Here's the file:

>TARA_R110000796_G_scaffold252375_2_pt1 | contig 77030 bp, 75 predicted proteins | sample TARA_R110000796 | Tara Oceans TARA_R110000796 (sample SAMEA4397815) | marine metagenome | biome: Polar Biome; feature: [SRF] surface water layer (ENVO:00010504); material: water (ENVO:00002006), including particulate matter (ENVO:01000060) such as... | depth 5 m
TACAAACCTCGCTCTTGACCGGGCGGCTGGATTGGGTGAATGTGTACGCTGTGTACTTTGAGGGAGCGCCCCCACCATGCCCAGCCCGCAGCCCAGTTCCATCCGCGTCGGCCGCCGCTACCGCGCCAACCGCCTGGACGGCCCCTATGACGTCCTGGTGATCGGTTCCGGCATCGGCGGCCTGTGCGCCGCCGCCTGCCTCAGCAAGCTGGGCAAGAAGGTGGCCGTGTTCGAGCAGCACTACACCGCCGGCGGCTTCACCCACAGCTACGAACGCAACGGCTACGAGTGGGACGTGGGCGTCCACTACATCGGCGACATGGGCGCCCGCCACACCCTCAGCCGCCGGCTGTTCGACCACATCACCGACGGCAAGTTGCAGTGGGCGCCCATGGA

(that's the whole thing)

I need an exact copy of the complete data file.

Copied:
>TARA_R110000796_G_scaffold252375_2_pt1 | contig 77030 bp, 75 predicted proteins | sample TARA_R110000796 | Tara Oceans TARA_R110000796 (sample SAMEA4397815) | marine metagenome | biome: Polar Biome; feature: [SRF] surface water layer (ENVO:00010504); material: water (ENVO:00002006), including particulate matter (ENVO:01000060) such as... | depth 5 m
TACAAACCTCGCTCTTGACCGGGCGGCTGGATTGGGTGAATGTGTACGCTGTGTACTTTGAGGGAGCGCCCCCACCATGCCCAGCCCGCAGCCCAGTTCCATCCGCGTCGGCCGCCGCTACCGCGCCAACCGCCTGGACGGCCCCTATGACGTCCTGGTGATCGGTTCCGGCATCGGCGGCCTGTGCGCCGCCGCCTGCCTCAGCAAGCTGGGCAAGAAGGTGGCCGTGTTCGAGCAGCACTACACCGCCGGCGGCTTCACCCACAGCTACGAACGCAACGGCTACGAGTGGGACGTGGGCGTCCACTACATCGGCGACATGGGCGCCCGCCACACCCTCAGCCGCCGGCTGTTCGACCACATCACCGACGGCAAGTTGCAGTGGGCGCCCATGGA